“For me, it just helped that I’m a lefty, too,” said Verdugo. “With that specific play, it was my glove side, so all I had to do was backhand it and I had to make sure I worked one shuffle forward toward the plate… I had a good understanding of where I was on the field. From there, it was just stop my momentum, try to make a shuffle, and get rid of it as quick as I can.”

When asked about this specific play during his postgame media availability Saturday, Red Sox manager Ron Roenicke seemed rightfully impressed with the arm strength Verdugo displayed while gunning down Suzuki earlier in the night.

“That’s as good a play as you can make,” Roenicke said. “To go over that far and get that ball like he did and still be under enough control to get something on it and one-hop it home. You’re not going to see too many plays better than that.”

With his league-leading seventh outfield assist, Verdugo now has more OF assists than 27 MLB teams so far this season. Pretty impressive.

Red Sox Relievers Combine To Toss 6 2/3 Scoreless Innings en Route To 5-3 Victory Over Nationals

The Red Sox bounced back from an ugly 10-2 loss on Friday and were carried by their bullpen en route to a 5-3 victory over the defending World Series champion Nationals on Saturday.

Chris Mazza made his second start and third overall appearance of the season for Boston in this one, as he was recalled from Pawtucket on Saturday in a roster move that saw Nathan Eovaldi placed on the injured list.

Working 2 1/3 innings while facing the Nationals for the first time in his career, the right-hander yielded three runs, all of which were earned, on six hits and two walks to go along with three strikeouts on the night.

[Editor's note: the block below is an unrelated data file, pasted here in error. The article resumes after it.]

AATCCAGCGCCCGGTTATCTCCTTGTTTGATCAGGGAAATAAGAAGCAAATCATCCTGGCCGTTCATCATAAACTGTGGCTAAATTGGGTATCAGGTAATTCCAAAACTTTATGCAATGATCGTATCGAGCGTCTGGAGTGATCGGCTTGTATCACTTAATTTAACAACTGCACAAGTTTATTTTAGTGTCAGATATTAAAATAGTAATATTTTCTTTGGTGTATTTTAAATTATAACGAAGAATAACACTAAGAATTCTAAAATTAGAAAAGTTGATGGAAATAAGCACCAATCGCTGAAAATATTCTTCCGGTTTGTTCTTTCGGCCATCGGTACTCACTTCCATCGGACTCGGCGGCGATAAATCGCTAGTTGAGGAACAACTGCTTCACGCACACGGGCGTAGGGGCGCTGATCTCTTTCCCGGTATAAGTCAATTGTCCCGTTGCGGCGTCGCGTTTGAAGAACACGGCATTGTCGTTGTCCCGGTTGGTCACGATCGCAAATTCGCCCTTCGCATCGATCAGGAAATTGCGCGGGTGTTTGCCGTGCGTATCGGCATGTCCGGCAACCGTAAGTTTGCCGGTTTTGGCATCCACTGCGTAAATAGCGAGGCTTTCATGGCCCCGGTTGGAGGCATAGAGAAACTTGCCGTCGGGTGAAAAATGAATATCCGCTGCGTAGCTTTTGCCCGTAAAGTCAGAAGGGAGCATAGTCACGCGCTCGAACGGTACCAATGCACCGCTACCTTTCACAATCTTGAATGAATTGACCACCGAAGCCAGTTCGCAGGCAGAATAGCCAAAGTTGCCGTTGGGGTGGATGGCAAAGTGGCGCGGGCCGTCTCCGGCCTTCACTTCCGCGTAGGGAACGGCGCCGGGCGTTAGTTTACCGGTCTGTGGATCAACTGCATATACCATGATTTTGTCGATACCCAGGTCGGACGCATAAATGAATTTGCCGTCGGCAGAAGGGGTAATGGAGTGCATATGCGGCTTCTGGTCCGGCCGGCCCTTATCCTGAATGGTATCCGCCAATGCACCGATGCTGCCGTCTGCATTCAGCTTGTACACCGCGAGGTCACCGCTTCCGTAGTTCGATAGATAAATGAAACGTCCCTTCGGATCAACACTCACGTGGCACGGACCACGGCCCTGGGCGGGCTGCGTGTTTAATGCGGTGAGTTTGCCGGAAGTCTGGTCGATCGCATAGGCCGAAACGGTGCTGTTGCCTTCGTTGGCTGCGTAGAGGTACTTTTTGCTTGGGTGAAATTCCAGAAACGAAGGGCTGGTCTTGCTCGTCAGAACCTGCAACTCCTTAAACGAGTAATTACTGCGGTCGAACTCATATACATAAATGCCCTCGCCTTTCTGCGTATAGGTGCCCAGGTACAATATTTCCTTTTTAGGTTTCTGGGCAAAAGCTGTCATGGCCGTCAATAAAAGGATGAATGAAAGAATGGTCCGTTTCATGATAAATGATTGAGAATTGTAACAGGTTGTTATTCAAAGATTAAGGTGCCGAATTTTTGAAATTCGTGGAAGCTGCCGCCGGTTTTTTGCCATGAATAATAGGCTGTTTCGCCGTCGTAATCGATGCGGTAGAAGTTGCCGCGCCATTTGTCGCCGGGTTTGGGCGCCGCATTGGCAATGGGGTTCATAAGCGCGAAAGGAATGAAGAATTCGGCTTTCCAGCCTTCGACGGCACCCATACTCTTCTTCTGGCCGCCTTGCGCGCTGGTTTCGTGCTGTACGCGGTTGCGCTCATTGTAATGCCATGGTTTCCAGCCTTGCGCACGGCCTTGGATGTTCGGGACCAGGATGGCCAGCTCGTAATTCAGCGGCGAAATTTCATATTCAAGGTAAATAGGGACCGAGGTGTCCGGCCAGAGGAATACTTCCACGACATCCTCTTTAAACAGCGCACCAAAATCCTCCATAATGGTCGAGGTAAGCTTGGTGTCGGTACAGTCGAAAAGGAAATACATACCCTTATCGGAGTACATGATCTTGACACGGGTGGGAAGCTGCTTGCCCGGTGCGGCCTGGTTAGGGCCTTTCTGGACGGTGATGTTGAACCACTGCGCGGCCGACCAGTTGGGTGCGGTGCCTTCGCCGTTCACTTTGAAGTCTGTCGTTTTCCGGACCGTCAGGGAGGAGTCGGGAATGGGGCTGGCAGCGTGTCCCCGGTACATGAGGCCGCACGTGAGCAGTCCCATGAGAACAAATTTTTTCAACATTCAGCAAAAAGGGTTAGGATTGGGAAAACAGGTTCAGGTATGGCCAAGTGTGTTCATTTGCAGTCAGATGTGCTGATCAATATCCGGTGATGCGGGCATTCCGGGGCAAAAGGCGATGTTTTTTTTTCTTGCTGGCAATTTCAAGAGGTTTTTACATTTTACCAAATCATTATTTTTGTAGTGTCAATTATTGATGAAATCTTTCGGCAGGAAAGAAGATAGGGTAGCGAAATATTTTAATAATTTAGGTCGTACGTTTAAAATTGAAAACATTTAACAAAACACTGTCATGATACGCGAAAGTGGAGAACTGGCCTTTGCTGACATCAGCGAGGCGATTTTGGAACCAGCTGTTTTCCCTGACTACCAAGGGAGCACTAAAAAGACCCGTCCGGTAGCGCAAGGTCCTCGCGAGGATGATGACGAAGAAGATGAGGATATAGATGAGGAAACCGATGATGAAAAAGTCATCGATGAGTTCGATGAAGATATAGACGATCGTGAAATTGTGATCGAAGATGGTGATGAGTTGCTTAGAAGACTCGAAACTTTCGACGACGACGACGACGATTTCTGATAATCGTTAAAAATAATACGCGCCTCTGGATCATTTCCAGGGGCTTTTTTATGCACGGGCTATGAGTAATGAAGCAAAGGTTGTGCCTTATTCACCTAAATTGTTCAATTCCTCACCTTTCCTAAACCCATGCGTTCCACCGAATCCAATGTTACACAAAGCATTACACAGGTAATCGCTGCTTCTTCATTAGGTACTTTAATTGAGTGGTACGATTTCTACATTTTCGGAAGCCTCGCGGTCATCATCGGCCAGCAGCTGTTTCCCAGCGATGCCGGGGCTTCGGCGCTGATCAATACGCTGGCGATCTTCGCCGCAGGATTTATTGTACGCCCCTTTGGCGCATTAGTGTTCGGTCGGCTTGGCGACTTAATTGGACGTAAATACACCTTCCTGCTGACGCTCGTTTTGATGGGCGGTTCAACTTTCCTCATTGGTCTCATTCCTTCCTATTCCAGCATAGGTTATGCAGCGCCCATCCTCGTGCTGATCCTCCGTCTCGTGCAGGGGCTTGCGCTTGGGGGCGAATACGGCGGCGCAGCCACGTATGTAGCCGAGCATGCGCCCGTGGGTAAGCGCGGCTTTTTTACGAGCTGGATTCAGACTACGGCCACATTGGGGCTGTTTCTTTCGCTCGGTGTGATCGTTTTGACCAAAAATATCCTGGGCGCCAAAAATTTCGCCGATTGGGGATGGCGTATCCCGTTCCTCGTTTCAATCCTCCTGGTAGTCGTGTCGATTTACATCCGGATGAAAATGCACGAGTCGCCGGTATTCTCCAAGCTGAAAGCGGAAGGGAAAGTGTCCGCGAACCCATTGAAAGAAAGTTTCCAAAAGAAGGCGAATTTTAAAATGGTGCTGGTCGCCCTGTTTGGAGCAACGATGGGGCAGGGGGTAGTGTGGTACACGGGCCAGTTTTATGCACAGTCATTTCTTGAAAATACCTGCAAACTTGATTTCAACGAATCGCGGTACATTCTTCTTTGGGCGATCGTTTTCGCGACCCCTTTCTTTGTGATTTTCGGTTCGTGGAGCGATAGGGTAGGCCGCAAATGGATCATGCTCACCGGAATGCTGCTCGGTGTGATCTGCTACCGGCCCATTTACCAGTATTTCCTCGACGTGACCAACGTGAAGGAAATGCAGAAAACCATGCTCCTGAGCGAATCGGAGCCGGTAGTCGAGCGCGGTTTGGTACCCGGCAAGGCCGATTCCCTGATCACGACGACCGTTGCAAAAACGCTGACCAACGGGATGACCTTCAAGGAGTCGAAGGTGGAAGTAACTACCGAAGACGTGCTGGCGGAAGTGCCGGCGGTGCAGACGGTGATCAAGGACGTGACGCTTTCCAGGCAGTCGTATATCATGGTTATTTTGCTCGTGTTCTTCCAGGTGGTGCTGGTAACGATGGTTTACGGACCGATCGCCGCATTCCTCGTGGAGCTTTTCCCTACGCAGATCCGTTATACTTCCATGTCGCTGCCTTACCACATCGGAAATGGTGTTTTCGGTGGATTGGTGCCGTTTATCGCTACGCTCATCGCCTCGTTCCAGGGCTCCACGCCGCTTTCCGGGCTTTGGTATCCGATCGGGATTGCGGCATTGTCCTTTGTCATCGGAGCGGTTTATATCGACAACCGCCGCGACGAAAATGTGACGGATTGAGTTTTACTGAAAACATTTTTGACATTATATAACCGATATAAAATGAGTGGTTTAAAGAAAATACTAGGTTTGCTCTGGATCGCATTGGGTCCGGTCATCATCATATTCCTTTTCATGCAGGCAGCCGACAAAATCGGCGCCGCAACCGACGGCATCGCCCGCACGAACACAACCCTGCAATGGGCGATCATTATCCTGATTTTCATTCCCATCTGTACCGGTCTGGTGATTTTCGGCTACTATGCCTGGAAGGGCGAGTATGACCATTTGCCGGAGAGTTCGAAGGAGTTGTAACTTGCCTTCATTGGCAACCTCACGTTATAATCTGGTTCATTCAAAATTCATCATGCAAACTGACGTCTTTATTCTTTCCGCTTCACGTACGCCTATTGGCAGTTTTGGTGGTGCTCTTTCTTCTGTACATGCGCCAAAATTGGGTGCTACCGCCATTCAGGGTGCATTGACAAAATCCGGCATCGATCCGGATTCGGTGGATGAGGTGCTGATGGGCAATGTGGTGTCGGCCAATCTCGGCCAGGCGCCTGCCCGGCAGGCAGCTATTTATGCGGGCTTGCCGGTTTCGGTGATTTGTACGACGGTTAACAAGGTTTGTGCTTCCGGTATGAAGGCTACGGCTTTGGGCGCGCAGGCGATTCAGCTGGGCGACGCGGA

All three of those Washington tallies came in the top half of the third, when after retiring six of the first nine hitters he faced, Mazza struggled to record a single out and instead allowed three runs to cross the plate on four hits and a walk before fanning Kurt Suzuki on five pitches, which actually marked the end of his outing.

Finishing with a final pitch count of 75 (46 strikes), the 30-year-old hurler turned to his slider and cutter a combined 70% of the time he was on the mound Saturday, inducing 10 swings-and-misses with the two pitches. He also topped out at 94 mph with his four-seam fastball, a pitch he threw 11 times.

Hit with the no-decision due to the length of this outing, Mazza could be a candidate to get another start next time through the rotation, which would likely come against the Blue Jays late next week. We will have to wait and see on that.

In relief of Mazza, left-hander Darwinzon Hernandez was dispatched with runners on first and second and two outs to get in the top of the third, and he got those outs while dancing around a bases-loaded jam in between two swinging strikeouts.